Sending in Your Referral
Support Us


Coronavirus (COVID-19)

Mar 27 2020
Many people in our community are feeling worried about COVID-19, our team is here to support you. Please visit our dedicated COVID-19 informati...

Team Harley - City2Surf 2017

Jun 27 2017
Mum Danielle puts it beautifully: "Why we started Team Harley: To raise awareness for Congenital Heart Disease in memory of our amazing...

Halor's story

Jun 23 2017
One of our patients, Halor, was featured on The Children's Hospital at Westmead's Facebook page this week:     ...

< Back to Tests & Procedures

Fetal Echocardiogram

What is a Fetal Echocardiogram?

A fetal echocardiogram is a study performed by a specialised machine that uses high frequency sound waves (ultrasound) reflected from various structures in and around the heart of the fetus. This provides information about both the structure and function of the heart. Detail about the anatomy of the heart and the function of the heart muscle and valves can be obtained. The equipment and principles are the same as that used for routine obstetric ultrasound.

How is a Fetal Echocardiogram performed?

A Fetal Echocardiogram is completely painless. A physician or technician uses a hand-held transducer (like a camera lens) to transmit and receive sound waves that are beyond the hearing range. A thick gel is used to assist transmission of the sound waves and improve picture quality. The information received by the transducer is then  processed by a highly sophisticated computer to provide images on a video screen. These images are also supplemented by sounds or colour which helps to assess  patterns of blood flow in the circulation. Sometimes the position of the fetus makes it difficult to see all heart structures. In that case we may ask you to move around the room or even come back a little later if we feel that will improve the chances of seeing all the heart structures.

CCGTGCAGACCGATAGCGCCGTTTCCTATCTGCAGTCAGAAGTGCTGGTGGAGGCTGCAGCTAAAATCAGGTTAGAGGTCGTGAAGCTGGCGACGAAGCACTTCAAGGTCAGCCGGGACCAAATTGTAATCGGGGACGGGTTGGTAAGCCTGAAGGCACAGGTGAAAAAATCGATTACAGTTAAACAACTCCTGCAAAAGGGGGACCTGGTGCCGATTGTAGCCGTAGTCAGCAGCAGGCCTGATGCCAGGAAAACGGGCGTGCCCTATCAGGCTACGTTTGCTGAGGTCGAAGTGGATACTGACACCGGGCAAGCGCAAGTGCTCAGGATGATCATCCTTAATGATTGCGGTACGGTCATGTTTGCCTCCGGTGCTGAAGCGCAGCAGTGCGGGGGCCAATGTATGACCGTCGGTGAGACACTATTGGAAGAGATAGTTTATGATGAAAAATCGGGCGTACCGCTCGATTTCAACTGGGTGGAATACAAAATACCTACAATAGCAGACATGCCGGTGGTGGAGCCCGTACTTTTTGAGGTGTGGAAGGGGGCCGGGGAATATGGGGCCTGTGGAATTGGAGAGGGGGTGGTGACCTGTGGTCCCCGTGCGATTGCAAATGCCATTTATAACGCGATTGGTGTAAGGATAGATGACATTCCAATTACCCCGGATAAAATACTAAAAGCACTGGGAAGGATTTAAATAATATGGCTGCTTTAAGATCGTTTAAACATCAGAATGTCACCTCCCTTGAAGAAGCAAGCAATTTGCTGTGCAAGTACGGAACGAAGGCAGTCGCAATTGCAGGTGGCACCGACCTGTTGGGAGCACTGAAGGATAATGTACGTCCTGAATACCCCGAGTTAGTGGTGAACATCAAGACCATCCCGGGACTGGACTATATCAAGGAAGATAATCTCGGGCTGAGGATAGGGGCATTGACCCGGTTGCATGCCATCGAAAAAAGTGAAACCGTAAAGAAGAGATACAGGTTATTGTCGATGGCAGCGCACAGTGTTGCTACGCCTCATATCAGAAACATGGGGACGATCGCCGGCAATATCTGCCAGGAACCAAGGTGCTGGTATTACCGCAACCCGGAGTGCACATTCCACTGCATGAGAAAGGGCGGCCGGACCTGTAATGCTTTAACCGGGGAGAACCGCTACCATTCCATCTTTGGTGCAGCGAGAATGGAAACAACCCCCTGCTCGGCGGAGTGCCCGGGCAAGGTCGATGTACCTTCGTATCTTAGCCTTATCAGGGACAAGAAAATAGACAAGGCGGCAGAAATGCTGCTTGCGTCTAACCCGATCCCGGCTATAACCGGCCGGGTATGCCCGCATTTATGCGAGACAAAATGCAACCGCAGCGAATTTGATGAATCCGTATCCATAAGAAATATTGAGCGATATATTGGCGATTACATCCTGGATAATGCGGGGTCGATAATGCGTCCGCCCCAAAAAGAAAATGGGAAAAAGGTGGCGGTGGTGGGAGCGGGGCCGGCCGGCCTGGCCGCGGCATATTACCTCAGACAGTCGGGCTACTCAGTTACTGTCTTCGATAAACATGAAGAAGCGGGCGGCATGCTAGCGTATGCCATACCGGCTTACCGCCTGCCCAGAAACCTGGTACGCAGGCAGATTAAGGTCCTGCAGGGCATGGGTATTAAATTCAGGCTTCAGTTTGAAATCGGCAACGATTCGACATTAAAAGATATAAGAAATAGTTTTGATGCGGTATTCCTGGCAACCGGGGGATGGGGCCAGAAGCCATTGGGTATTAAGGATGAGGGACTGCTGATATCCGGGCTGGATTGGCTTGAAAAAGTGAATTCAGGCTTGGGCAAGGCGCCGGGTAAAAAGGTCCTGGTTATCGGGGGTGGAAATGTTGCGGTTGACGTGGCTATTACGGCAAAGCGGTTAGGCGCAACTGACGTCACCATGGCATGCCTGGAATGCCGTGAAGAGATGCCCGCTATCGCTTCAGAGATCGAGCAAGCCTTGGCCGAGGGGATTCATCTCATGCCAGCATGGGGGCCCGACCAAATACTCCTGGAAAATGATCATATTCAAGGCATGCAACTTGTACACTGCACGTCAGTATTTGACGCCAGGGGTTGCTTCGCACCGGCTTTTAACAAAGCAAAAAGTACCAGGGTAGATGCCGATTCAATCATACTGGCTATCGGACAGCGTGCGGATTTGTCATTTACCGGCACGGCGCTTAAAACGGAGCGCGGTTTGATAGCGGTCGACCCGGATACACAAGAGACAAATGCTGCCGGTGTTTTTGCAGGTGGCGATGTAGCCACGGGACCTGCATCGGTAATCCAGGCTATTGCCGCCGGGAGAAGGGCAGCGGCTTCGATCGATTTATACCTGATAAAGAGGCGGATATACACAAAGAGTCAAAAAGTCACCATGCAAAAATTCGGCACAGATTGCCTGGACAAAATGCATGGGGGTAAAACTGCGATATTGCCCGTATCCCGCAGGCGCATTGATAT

Are there risks?

There are no known harmful effects of a Fetal Echocardiogram on the fetus.

What can we establish from a Fetal Echocardiogram?

From about 16 18 weeks we can potentially see all the main heart chambers, heart valves and main blood vessels directly attaching to the heart, and establish information about the heart rate and rhythm. We can establish, with a high degree of certainty, the presence of the most important congenital abnormalities of the heart.

What can't we establish from the study?

Sometimes it is not possible to see all the heart structures because of the position or size of the fetus. This does not mean that they are not there, but may mean that for technical reasons they can not be assessed at that time. Sometimes this information may not be important; while in some cases it means that definite answers are not possible. The echocardiographer will discuss this with you, and repeat studies are frequently performed later in the pregnancy.

Certain congenital heart abnormalities are hard to detect by fetal echocardiograms, but often these are trivial abnormalities. Routine review of the heart, as normally carried out in newborns, should always be performed if there are concerns and then followed up, even if the study is normal.

Certain communications between the two sides of the circulation are normally present in all developing babies and normally close after birth. We are not able to tell in advance whether this will occur, however there is only a tiny chance that they will not. Persistence of these structures is generally not a difficult problem to deal with.

We direct our attention only to the heart, where we have special expertise.  This is not the same as your general obstetric ultrasound scan. Other ultrasound information about the fetus can be obtained from an obstetric ultrasonographer or your obstetrician.

Some abnormalities cannot be identified prior to birth.


In general, we will inform you of the results of the scan when it is completed.


Please ask any questions and we will try to answer them. Sometimes this may be difficult during the study when the echocardiographer may need to concentrate on obtaining all the information necessary, so please be patient with us.

< Back to Tests & Procedures

Contact UsPrintBookmark SiteTell a Friend